The patterns of structural connectivity that have been observed in the human brain parallel similar findings of functional connectivity using BOLD fMRI ([11], [21], [34] and [35] for a review of earlier studies). Though interrelated, these two approaches are complementary, and the full description of both structural and functional connectivity is crucial in understanding normal and abnormal maturation of the brain as a whole. Functional connectivity of the newborn brain was studied recently by Fransson et al. [36]. It was shown that at the time of birth, the functional brain connectome largely involves brain regions responsible for sensation and action, whereas only weak involvement was found for heteromodal brain areas. The strong candidates for cortical hubs were found in motor, sensory, auditory, and visual primary cortex. Another study in preterm infants [37] concluded that all resting state networks, including visual, auditory, somatosensory, motor, default mode, frontoparietal, and executive control networks, are present by term. A recent review by Smyser et al. summarizes exploration of the functional organization of the developing brain [38]. However, the importance of the structural network cannot be overemphasized, as functional connections represent a single brain state that unfolds within a milieu of fixed anatomic connections. The combined use of noninvasive structural and functional imaging methods in the same subject would offer the most robust path toward defining the full large-scale connectome. To date, this has been done only for the adult brain, with the structural connectome being the challenging task in the immature brain. The framework developed in this study will facilitate this important step of going from structure to function, which is essential for understanding how cognitive processes emerge from their morphological substrates [11].

In the present study, we used diffusion tensor MRI in combination with deterministic tractography to track white matter pathways. Though fast and straightforward, deterministic tractography produces reliable results only in brain areas where anisotropy is high [29]. As fibers approach the cortex, diffusion anisotropy diminishes, and calculated principal diffusion directions become increasingly uncertain as a result [39]. This has limited attempts to trace pathways directly from deep gray matter, which typically has low anisotropy. To reduce the effect of this limitation, we restrained connectivity mapping to the white matter by choosing the nodes on the subcortical surface 2–4 mm below the cortex. Probabilistic tractography could be used instead to improve fiber tracking. Yo et al. showed that probabilistic approaches show on average more connected regions but lower connectivity values than deterministic methods [40]. High angular resolution diffusion models may also reveal connections between more brain areas than the simple tensor model, by resolving crossing fibers. These differences should be taken into account when comparing results obtained with different frameworks for assembling the connectome.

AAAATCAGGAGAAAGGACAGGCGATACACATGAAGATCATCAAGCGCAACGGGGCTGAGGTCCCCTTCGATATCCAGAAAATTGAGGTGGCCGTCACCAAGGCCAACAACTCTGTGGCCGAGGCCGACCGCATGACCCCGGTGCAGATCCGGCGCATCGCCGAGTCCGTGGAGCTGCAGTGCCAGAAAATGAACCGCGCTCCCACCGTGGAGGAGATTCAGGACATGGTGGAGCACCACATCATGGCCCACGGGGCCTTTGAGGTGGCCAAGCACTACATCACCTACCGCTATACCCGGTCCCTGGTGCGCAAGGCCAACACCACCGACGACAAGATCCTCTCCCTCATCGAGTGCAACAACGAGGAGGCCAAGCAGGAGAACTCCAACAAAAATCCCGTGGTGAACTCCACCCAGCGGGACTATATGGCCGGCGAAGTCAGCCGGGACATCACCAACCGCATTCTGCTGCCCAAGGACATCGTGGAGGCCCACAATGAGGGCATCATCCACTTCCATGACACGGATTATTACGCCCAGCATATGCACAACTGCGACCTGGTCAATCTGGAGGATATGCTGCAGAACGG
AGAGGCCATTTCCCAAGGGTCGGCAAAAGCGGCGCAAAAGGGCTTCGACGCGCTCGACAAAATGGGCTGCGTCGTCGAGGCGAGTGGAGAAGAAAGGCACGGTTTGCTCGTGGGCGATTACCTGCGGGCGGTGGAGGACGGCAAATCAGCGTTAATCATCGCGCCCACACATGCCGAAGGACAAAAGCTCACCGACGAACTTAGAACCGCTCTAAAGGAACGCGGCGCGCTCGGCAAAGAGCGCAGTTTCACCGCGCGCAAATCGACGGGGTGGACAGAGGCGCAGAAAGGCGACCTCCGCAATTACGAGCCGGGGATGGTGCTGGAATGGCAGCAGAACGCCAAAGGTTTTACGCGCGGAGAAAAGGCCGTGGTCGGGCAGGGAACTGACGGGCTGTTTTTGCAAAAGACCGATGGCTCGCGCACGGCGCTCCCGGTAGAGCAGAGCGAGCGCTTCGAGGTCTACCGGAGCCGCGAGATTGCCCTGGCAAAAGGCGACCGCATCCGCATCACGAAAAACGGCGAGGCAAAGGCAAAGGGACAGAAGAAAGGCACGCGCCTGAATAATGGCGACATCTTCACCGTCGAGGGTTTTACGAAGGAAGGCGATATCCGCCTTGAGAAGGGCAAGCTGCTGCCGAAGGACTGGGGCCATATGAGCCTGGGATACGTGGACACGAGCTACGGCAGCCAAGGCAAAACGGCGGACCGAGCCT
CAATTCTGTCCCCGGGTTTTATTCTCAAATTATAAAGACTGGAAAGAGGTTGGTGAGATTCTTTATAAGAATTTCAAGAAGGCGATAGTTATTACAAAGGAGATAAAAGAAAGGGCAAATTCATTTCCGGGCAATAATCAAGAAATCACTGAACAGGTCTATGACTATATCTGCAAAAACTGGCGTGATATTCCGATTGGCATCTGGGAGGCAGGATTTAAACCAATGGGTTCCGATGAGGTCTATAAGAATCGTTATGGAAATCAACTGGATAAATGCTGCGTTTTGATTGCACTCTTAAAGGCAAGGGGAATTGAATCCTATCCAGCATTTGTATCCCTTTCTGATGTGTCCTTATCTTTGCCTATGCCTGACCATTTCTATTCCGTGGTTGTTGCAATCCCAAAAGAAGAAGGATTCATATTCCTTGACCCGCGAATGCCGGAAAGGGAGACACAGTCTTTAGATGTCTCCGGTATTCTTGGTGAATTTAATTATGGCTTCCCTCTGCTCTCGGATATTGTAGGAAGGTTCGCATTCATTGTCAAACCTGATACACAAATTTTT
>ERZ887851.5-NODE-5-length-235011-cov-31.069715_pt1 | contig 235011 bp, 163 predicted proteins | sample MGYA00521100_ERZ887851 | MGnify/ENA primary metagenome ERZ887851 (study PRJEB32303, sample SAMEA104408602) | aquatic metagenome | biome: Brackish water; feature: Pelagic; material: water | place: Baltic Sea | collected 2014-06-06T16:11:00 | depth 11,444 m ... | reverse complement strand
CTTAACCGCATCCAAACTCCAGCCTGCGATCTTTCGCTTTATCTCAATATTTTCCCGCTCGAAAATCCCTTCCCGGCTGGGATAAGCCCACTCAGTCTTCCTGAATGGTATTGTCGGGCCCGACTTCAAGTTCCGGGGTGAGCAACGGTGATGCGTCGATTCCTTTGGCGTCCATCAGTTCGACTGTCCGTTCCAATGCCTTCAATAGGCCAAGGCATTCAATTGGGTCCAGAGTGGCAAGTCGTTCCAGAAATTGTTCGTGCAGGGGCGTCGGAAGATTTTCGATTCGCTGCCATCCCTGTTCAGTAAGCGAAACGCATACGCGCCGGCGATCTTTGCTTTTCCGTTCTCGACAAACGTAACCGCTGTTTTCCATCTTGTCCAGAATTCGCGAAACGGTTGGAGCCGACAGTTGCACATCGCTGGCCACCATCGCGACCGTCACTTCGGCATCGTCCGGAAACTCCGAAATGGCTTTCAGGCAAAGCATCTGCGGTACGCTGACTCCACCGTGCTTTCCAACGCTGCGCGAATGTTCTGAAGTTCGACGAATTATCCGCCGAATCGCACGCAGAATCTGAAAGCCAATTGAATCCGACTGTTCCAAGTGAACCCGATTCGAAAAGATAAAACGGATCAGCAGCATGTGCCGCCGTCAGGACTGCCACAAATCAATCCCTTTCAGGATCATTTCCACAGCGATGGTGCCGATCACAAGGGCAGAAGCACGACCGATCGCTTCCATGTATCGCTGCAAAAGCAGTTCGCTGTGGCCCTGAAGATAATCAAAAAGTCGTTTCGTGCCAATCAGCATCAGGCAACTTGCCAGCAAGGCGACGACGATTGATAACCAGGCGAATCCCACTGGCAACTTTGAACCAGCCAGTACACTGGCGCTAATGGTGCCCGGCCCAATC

The authors would like to thank the nurses of the Newborn Brain Research Institute at UCSF for taking care of the newborns and assisting scans, Dr. Hannah C. Glass for the help with interpretation of data, Laurel Haeusslein and Veronica de Santiago for the study coordination.

Author Contributions

Conceived and designed the experiments: DX AJB DMF. Performed the experiments: DX OT NT. Analyzed the data: OT CH PSM SLB EZ. Contributed reagents/materials/analysis tools: CH OT EZ. Wrote the paper: OT DX.


  1. 1. Barkovich J, Miller SP, Bartha A, Newton N, Hamrick SE, et al. (2006) MR imaging, MR spectroscopy, and diffusion tensor imaging of sequential studies in neonates with encephalopathy. Am J Neuroradiol 27: 533–547.
  2. 2. Hagmann P, Kurant M, Gigandet X, Thiran P, Wedeen VJ, et al. (2007) Mapping human whole-brain structural networks with diffusion MRI. PLoS ONE 2: e597.
  3. 3. Iturria-Medina Y, Sotero RC, Canales-Rodríguez EJ, Alemán-Gómez Y, Melie-García L (2008) Studying the human brain anatomical network via diffusion-weighted MRI and Graph Theory. Neuroimage 40: 1064–1076.
  4. 4. Gong G, He Y, Concha L, Lebel C, Gross DW, et al. (2009) Mapping anatomical connectivity patterns of human cerebral cortex using in vivo diffusion tensor imaging tractography. Cereb Cortex 19: 524–536.
  5. 5. Sporns O, Tononi G, Kötter R (2005) The human connectome: A structural description of the human brain. PLoS Comput Biol 1: e42.
  6. 6. Rubinov M, Sporns O (2010) Complex network measures of brain connectivity: uses and interpretations. Neuroimage 52: 1059–1069.
  7. 7. Kaiser M (2011) A tutorial in connectome analysis: Topological and spatial features of brain networks. Neuroimage 57: 892–907.
  8. 8. Watts DJ, Strogatz SH (1998) Collective dynamics of ‘small-world’ networks. Nature 393: 440–442.
  9. 9. Task Force on Neonatal Encephalopathy and Cerebral Palsy Staff American College of Obstetricians and Gynecologists with American Academy of Pediatrics Staff. Neonatal Encephalopathy and Cerebral Palsy: Defining the Pathogenesis and Pathophysiology. The American College of Obstetricians and Gynecologists. Washington, DC, 2003.
  10. 10. Storey P, Frigo FJ, Hinks RS, Mock BJ, Collick BD, et al. (2007) Partial k-space reconstruction in single-shot diffusion-weighted echo planar imaging. Magn Reson Med 57: 614–619.